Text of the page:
About Tahitian Black Pearls



Here are a few basics about Tahitian black pearls. Find out more on our History of Tahitian Pearls, Choosing a Pearl, Sustainable Pearls and Tahitian Pearl Farming pages.


Black Pearl Terminology

Tahitian black pearls are produced by the Pinctada margaritifera oyster, also called the Black-lip pearl oyster. "Tahitian" is an appellation designating that pearls have come from French Polynesia, much like Bordeaux wines can only come from Bordeaux, France. Pearls produced by the same oyster elsewhere in the word, such as Fiji and the Cook Islands have not gone through the same strict exportation and quality restrictions as Tahitian pearls (see the Nacre Thickness section on our page about Choosing a Pearl).


While Tahitian pearls are often called black pearls, this is a bit of a misnomer because the colors of these gems have a spectacular color range - from iridescent whites, silvers and pastels to bright greens, golds, cherry, blue-purples and deep blacks. This complex spectrum makes matching Tahitian pearls into earrings, strands and bracelets, an extremely daunting task.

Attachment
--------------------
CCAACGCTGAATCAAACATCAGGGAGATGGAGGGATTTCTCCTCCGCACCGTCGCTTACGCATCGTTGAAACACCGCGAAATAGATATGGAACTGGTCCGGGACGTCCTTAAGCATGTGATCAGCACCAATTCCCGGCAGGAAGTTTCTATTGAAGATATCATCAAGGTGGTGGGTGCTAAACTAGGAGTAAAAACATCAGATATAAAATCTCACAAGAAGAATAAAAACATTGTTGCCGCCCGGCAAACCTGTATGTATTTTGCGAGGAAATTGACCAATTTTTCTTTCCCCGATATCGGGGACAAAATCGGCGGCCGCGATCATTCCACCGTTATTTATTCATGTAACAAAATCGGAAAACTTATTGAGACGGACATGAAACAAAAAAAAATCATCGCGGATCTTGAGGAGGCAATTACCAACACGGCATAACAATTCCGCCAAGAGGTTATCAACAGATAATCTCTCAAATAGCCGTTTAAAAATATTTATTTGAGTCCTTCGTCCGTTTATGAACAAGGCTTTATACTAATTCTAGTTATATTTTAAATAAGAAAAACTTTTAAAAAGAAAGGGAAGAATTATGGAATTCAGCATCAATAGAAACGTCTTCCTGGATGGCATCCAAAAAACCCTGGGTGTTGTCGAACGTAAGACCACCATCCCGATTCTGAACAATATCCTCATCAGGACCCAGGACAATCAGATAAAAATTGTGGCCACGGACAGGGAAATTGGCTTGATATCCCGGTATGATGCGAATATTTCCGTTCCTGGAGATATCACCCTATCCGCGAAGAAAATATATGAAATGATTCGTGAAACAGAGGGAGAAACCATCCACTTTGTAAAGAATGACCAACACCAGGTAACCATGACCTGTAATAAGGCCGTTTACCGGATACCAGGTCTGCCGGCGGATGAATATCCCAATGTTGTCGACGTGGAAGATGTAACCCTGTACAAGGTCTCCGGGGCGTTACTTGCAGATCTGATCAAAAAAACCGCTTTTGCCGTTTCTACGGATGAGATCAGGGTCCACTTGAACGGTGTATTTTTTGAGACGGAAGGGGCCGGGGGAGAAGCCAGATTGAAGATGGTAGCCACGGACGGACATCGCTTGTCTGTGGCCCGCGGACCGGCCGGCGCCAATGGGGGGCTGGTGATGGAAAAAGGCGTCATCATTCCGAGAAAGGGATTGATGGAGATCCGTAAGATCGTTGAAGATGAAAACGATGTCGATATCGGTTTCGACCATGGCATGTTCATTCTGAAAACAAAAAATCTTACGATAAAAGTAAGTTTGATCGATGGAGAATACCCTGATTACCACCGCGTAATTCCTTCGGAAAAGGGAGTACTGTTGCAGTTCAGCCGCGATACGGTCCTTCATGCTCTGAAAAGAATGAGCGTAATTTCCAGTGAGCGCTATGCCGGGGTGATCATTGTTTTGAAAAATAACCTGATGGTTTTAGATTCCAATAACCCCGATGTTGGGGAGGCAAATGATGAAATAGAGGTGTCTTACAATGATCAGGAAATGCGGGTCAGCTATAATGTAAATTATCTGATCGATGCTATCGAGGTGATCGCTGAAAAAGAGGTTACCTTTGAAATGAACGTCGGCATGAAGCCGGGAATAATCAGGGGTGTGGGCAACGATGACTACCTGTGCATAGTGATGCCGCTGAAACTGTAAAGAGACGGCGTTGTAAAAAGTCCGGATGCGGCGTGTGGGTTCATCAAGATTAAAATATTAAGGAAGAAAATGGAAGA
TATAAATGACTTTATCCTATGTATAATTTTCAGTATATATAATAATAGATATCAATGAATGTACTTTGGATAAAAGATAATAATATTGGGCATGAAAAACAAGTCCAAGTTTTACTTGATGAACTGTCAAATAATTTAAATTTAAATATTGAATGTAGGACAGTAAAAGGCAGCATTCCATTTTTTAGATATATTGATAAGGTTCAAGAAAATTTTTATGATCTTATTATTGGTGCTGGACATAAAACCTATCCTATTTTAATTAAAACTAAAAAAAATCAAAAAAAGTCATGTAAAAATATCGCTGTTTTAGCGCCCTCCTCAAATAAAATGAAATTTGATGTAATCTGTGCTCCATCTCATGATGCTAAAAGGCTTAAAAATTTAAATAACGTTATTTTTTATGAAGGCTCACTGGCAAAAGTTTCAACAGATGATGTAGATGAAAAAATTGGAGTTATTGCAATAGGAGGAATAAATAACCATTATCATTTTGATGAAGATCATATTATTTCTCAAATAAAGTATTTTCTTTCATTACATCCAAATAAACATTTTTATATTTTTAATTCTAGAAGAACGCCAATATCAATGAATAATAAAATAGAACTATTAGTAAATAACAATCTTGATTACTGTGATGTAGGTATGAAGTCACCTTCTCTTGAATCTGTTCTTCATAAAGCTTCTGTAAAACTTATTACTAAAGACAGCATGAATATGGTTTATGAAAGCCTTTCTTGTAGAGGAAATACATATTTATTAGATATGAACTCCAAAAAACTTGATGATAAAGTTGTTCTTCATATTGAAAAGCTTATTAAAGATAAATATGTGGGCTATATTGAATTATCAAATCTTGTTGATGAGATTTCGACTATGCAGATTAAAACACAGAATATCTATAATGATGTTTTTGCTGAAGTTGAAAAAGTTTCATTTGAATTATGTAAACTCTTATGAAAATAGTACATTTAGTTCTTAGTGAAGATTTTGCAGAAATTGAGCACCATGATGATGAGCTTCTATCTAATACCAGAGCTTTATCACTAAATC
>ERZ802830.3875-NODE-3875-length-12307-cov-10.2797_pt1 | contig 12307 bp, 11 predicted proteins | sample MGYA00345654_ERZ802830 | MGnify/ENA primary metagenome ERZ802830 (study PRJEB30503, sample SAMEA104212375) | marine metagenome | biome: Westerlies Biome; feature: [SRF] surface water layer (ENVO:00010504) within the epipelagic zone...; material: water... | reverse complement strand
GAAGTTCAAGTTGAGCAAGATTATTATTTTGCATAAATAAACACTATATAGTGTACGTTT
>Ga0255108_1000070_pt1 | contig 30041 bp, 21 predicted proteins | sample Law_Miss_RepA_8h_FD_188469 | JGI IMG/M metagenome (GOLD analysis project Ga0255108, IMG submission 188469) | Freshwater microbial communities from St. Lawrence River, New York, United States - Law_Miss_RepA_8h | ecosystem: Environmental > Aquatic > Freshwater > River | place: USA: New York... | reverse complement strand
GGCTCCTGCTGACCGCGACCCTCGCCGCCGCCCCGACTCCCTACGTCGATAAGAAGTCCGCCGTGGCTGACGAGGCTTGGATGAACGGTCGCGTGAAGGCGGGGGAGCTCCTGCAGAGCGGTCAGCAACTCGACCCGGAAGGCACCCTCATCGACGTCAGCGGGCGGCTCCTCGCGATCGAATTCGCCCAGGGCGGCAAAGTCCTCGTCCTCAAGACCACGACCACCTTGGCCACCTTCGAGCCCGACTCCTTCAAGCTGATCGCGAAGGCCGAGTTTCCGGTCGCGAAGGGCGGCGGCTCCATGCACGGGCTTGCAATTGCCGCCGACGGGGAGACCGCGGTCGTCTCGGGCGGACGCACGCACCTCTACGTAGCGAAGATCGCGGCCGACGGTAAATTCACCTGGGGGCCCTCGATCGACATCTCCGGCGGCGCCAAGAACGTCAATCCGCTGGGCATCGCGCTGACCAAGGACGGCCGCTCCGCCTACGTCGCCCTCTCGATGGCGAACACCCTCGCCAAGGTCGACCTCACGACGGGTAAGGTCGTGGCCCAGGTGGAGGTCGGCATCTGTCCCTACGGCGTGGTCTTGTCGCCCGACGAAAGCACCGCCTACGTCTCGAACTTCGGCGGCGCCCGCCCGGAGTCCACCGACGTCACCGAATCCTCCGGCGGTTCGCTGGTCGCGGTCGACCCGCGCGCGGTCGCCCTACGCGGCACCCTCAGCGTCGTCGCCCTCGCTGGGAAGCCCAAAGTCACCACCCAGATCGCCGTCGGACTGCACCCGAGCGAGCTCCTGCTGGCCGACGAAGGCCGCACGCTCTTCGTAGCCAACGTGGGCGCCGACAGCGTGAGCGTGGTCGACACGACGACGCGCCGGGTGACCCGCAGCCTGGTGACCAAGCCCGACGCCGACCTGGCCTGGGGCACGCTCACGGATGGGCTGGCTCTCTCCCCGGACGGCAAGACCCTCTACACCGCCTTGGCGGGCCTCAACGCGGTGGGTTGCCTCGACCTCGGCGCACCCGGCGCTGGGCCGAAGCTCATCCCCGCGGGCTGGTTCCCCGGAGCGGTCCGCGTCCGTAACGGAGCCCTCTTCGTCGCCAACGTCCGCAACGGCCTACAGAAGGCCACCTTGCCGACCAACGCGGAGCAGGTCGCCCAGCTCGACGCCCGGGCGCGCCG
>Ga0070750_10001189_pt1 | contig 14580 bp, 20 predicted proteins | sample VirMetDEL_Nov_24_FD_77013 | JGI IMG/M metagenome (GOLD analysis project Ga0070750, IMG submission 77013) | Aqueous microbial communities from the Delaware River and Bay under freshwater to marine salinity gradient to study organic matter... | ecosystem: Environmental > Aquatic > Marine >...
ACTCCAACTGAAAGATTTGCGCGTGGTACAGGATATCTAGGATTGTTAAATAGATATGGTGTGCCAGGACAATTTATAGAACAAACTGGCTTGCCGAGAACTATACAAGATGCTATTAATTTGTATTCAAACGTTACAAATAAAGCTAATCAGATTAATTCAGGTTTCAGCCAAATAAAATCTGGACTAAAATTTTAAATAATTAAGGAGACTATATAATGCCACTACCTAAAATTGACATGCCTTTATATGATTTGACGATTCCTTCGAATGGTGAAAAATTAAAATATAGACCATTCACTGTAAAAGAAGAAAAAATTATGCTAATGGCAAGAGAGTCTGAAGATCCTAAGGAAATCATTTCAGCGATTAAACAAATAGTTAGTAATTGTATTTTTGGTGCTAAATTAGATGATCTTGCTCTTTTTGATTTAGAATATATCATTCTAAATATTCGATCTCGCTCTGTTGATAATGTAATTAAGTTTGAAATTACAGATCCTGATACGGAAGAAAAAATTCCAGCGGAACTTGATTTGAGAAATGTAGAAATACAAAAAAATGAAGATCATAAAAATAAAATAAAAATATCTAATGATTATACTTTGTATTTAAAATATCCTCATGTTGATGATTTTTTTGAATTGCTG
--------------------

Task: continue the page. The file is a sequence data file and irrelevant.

Tahitian Pearls and Other Pearls

As far as commercially farmed pearls are concerned, Tahitian pearls are considered to be the second most valuable and the second largest in size in the world, just behind Australian South Sea Pearls. However the Tahitian pearl color range is much greater than those found in South Seas pearls, which are only found in shades from white to light silvers and golds.


The beautiful colors of Tahitian pearls are entirely natural, unlike black akoya pearls and many flashy-hued freshwater pearls, which are irradiated or dyed. Tahitian pearls also have a minimum of .8mm nacre (pearly shell) coating over their bead nuclei; akoya pearls (the classic Japanese white pearls) for example have an average of .35mm of nacre.